The diocese explained that in order for the event to be considered as a miracle, it needs to be affirmed as something that science cannot explain and be attributable to the intercession of the candidate for sainthood.

Once the tribunal has investigated the event – the process is scheduled to begin on March 12 – two physicians must testify regarding the physical condition of the patient before and after the event. After the alleged miracle has been verified, documentation will be sent to the Congregation for the Causes of Saints in the Vatican, who will then submit the cause to Pope Benedict XVI. The Holy Father will then determine whether or not Bishop Baraga will be beatified.

If the miracle is recognized as authentic, the diocese will need to verify one more miracle in order for the Michigan bishop to be declared a saint.

Bishop Baraga was born in 1797 in Slovenia, and come to the United States as a missionary to the upper Great Lakes region in 1830. Ministering to the Odawa and Ojibwa Native American tribes, the bishop is said to have traveled throughout the 80,000 square mile territory by means of boat, canoe, horse, dog sled and even snowshoe. Often called the “Snowshoe Priest,” he was consecrated a bishop in 1853 and served until his death in 1868. Bishop Baraga is credited with writing a Ojibwa/English dictionary which is still in use today.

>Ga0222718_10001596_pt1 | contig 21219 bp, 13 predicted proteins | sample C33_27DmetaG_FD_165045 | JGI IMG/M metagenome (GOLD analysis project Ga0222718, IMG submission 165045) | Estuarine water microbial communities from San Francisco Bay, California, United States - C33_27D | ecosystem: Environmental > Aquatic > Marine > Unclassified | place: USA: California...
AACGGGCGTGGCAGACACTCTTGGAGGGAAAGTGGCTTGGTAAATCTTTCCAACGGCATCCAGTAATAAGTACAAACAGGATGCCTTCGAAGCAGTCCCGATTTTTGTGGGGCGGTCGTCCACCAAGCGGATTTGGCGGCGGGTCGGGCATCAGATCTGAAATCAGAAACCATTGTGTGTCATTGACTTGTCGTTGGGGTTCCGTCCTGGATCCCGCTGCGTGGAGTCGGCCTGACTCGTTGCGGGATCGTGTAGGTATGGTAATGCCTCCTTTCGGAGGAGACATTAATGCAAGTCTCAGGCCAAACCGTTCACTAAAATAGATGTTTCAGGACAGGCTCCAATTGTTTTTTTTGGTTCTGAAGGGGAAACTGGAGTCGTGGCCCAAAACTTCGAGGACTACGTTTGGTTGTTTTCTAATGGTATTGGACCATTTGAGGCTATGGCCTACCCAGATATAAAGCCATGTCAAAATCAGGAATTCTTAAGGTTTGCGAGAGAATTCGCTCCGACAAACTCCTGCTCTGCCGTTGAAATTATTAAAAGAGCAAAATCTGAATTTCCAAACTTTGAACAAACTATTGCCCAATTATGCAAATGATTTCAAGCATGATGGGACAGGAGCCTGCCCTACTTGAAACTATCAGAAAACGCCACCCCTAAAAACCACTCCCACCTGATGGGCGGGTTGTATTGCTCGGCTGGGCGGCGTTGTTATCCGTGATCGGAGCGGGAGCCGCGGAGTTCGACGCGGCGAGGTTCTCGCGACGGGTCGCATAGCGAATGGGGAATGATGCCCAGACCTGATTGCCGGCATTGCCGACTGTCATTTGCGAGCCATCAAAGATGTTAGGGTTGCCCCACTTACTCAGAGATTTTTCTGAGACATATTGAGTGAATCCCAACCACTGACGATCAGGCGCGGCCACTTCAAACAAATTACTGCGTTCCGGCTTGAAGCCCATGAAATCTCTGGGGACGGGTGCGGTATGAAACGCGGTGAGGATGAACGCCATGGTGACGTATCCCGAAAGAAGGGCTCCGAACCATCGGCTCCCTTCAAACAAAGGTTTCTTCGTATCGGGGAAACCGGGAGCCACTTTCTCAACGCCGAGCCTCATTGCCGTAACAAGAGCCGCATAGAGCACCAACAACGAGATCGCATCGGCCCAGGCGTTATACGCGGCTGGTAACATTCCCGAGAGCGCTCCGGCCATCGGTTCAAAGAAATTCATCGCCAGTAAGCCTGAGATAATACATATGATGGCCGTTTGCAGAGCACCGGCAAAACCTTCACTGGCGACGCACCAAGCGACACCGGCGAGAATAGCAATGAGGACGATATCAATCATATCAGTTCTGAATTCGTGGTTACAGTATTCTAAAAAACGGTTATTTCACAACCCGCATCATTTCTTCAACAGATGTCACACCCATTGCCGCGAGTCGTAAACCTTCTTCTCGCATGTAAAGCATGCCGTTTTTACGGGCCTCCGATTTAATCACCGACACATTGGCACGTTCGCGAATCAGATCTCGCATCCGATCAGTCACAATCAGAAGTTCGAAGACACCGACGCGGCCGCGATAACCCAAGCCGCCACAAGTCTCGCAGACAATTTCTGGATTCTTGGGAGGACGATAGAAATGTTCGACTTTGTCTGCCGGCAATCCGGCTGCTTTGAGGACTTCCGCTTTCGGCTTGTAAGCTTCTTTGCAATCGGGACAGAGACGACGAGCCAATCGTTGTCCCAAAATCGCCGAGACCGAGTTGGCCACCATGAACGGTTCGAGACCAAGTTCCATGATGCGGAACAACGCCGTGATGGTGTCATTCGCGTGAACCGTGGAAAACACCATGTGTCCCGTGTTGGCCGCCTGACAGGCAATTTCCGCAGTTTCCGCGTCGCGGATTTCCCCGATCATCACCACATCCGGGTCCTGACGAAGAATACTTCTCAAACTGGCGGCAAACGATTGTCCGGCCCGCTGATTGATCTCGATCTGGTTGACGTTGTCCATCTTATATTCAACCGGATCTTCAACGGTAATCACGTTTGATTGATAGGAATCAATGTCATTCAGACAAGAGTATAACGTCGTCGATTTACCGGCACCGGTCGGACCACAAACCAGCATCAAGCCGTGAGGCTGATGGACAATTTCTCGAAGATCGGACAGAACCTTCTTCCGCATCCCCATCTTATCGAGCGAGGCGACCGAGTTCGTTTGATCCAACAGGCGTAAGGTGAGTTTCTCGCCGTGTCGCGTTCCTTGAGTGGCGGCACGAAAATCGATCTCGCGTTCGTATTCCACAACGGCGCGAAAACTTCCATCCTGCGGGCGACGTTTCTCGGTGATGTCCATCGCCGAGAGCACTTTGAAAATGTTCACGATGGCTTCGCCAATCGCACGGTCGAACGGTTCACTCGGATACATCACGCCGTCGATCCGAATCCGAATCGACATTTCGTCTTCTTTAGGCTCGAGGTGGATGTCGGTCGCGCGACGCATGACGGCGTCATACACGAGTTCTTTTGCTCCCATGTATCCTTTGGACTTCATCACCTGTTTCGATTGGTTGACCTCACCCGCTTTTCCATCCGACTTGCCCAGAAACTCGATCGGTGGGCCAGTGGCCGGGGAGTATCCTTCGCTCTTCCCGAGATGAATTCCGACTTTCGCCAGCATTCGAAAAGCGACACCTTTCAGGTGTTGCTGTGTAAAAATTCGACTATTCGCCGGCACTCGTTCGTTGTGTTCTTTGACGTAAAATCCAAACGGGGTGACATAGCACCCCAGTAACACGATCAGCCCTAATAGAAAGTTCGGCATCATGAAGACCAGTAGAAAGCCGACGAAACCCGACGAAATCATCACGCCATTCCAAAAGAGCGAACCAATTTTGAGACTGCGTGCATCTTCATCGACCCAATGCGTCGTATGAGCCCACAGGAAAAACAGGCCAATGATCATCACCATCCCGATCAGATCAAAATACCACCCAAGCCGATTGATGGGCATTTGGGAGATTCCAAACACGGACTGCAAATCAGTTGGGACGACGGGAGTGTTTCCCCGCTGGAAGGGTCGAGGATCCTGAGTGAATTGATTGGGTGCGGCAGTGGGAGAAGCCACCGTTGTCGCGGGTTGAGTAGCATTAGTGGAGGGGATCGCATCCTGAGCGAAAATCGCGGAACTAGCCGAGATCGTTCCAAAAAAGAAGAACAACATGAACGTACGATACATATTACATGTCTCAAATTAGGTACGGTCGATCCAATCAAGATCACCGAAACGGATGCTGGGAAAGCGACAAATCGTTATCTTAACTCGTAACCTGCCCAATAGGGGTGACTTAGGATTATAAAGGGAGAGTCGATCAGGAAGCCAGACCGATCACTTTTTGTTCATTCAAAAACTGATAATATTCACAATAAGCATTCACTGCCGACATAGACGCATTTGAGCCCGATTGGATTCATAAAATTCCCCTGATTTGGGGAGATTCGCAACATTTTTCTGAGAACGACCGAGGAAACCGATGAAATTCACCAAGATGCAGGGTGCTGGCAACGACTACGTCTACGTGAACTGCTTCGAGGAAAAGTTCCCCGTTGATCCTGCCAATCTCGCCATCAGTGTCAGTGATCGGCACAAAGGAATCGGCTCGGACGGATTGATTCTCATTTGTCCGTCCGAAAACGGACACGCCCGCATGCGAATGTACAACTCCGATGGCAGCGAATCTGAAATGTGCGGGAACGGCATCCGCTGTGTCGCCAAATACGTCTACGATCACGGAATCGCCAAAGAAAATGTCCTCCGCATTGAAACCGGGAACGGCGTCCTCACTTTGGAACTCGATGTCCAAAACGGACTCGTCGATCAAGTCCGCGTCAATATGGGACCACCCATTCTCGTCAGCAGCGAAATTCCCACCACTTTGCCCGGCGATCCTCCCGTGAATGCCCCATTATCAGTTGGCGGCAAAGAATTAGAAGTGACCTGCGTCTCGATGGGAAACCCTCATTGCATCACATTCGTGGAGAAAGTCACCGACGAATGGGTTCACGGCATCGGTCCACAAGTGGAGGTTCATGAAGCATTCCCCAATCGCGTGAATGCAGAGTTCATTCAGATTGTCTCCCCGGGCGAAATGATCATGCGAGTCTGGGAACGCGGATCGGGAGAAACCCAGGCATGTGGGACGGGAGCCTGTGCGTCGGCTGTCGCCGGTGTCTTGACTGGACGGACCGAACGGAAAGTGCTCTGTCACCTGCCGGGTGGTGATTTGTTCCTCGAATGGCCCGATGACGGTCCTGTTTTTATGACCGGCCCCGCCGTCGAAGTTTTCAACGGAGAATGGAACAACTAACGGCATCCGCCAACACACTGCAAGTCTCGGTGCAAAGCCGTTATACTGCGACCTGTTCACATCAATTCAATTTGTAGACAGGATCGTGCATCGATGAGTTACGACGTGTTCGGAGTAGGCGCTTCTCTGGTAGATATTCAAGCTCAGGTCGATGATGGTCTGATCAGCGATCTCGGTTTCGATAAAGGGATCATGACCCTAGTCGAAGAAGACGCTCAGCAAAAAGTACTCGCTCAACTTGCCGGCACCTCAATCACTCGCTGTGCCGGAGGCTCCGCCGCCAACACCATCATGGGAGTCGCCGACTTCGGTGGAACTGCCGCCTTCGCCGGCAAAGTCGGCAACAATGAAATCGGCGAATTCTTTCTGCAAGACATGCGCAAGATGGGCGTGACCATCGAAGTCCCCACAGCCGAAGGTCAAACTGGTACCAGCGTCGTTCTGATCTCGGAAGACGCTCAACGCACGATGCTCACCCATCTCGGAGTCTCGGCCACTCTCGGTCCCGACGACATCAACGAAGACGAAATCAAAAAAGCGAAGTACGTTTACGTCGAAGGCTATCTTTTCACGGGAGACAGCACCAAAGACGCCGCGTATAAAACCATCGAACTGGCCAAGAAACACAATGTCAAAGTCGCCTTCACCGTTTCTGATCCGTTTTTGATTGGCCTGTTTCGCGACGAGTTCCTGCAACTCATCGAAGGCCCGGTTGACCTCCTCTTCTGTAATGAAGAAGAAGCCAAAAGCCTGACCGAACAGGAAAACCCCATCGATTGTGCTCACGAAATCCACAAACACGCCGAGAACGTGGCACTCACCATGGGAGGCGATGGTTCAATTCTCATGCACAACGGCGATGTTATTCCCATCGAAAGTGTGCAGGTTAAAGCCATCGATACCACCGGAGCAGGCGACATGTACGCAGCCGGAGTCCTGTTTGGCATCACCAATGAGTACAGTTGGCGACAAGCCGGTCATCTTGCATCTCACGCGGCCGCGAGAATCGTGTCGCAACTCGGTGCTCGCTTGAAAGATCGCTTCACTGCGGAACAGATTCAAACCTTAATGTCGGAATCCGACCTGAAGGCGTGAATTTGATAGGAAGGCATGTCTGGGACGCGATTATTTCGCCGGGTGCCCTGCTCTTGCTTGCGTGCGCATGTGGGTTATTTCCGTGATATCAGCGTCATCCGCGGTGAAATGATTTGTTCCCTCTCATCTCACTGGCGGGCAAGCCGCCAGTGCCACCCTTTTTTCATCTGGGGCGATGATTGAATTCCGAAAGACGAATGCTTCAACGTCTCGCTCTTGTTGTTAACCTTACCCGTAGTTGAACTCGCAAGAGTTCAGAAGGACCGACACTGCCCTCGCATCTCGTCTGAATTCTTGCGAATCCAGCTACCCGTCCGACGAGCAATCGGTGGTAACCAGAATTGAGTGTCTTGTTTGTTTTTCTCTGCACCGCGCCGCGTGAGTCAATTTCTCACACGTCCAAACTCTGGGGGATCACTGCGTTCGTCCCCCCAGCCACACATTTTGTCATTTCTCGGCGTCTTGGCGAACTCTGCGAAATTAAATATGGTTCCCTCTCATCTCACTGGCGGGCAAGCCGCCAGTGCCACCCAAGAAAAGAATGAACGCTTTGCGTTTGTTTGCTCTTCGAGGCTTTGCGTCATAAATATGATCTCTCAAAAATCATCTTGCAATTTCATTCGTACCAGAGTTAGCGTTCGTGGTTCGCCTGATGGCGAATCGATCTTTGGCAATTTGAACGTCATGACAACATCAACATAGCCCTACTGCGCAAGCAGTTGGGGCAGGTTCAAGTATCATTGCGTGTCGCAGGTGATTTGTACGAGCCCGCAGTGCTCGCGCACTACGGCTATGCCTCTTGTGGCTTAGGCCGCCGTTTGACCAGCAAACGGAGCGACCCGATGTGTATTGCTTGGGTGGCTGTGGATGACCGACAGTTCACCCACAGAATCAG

Bishop Baraga also has ties to my native Minnesota. On the North Shore of Lake Superior you can visit "Baraga’s Cross".

Father Baraga's cross

Where the Snowshoe Priest outlasted Lake Superior.

Father Baraga's Cross on the North Shore.

Only tough guys lasted for long around Lake Superior, and Father Frederic Baraga was one of them. The Slovenian priest arrived in 1831 and spent a long and frenetic life canoeing and snowshoeing between Ojibwe settlements in Sault Ste. Marie in Michigan; Grand Portage on the northeastern tip of Minnesota; and La Pointe on Wisconsin's Madeline Island.

One day in 1846, Father Baraga, learning of a possible epidemic among the Ojibwe in Grand Portage, set out from Madeline Island in a small boat with an Ojibwe guide. A terrible storm arose, but they were blown over a sandbar and into the quiet mouth of the Cross River, where the town of Schroeder is today. In thanksgiving, they erected a small wooden cross at the site, later replaced by a granite one.

The Snowshoe Priest, who compiled an Ojibwe dictionary in his spare time, became the first bishop of Upper Michigan and lived until 1868. He's buried in the 1890 Romanesque cathedral of Marquette, where efforts are under way to canonize him.

The Cross River is at Mile Marker 78, or 78 miles from Duluth's Canal Park. It's five miles south of Tofte.

Here are links to Saints and "Almost-Saints" who have a Minnesota connection: Archbishop Fulton Sheen; St. Peregrine; Father Darin Didier; Venerable Solanus Casey; Saint Nino; Dr. Giancarlo Rastelli; and St. Riccardo Pampuri. Search on Stella Borealis in the box in the upper left to find articles about these people.

Wikipedia Article on Bishop Baraga

No comments: